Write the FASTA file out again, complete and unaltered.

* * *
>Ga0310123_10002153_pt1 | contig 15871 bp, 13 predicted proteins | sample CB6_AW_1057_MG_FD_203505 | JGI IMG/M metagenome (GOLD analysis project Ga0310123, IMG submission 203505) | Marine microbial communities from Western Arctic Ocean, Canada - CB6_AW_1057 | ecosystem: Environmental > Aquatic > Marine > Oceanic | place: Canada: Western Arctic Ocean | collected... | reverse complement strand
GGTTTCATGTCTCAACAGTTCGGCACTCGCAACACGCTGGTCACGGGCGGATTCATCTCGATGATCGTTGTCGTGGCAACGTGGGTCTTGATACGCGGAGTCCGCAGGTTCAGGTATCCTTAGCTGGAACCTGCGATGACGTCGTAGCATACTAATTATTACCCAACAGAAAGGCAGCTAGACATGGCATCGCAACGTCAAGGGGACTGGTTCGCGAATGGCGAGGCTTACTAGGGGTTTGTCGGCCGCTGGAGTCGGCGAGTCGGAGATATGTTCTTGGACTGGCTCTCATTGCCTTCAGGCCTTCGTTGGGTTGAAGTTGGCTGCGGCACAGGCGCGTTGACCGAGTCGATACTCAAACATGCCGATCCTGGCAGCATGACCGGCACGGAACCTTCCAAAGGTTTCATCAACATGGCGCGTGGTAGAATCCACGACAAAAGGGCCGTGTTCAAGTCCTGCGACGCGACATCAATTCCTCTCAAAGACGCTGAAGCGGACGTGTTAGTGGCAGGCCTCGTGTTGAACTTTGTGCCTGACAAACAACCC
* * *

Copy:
>Ga0310123_10002153_pt1 | contig 15871 bp, 13 predicted proteins | sample CB6_AW_1057_MG_FD_203505 | JGI IMG/M metagenome (GOLD analysis project Ga0310123, IMG submission 203505) | Marine microbial communities from Western Arctic Ocean, Canada - CB6_AW_1057 | ecosystem: Environmental > Aquatic > Marine > Oceanic | place: Canada: Western Arctic Ocean | collected... | reverse complement strand
GGTTTCATGTCTCAACAGTTCGGCACTCGCAACACGCTGGTCACGGGCGGATTCATCTCGATGATCGTTGTCGTGGCAACGTGGGTCTTGATACGCGGAGTCCGCAGGTTCAGGTATCCTTAGCTGGAACCTGCGATGACGTCGTAGCATACTAATTATTACCCAACAGAAAGGCAGCTAGACATGGCATCGCAACGTCAAGGGGACTGGTTCGCGAATGGCGAGGCTTACTAGGGGTTTGTCGGCCGCTGGAGTCGGCGAGTCGGAGATATGTTCTTGGACTGGCTCTCATTGCCTTCAGGCCTTCGTTGGGTTGAAGTTGGCTGCGGCACAGGCGCGTTGACCGAGTCGATACTCAAACATGCCGATCCTGGCAGCATGACCGGCACGGAACCTTCCAAAGGTTTCATCAACATGGCGCGTGGTAGAATCCACGACAAAAGGGCCGTGTTCAAGTCCTGCGACGCGACATCAATTCCTCTCAAAGACGCTGAAGCGGACGTGTTAGTGGCAGGCCTCGTGTTGAACTTTGTGCCTGACAAACAACCC